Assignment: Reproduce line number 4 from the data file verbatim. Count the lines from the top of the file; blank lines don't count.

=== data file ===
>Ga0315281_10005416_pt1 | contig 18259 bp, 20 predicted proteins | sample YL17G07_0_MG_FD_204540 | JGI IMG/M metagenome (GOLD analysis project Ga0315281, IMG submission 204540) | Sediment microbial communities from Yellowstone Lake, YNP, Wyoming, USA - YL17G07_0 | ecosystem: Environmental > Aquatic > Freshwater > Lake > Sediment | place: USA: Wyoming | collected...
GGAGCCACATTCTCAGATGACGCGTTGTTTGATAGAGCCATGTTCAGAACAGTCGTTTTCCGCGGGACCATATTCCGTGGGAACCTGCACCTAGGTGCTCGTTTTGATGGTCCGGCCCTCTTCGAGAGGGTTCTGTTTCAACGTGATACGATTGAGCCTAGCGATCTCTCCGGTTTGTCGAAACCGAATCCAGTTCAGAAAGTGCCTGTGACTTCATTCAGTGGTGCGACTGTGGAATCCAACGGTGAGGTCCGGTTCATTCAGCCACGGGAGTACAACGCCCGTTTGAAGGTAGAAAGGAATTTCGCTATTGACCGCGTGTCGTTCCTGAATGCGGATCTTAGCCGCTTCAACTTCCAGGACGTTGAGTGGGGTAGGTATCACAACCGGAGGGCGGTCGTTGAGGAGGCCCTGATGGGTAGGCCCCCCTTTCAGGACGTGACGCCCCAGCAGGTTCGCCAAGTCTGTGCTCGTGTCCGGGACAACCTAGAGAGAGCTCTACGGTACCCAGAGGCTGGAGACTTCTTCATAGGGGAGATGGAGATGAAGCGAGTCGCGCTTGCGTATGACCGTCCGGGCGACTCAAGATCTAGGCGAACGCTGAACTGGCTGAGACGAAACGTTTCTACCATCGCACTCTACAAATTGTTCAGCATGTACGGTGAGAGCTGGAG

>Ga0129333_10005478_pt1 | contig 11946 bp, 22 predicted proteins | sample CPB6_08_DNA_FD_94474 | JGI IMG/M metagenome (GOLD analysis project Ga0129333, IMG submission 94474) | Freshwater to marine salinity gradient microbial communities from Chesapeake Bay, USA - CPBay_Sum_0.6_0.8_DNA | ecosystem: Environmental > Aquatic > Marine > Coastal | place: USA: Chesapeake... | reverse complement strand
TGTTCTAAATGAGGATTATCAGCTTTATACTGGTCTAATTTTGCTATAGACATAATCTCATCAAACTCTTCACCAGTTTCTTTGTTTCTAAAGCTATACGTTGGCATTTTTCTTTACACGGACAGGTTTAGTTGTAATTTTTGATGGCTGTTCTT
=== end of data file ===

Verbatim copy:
TGTTCTAAATGAGGATTATCAGCTTTATACTGGTCTAATTTTGCTATAGACATAATCTCATCAAACTCTTCACCAGTTTCTTTGTTTCTAAAGCTATACGTTGGCATTTTTCTTTACACGGACAGGTTTAGTTGTAATTTTTGATGGCTGTTCTT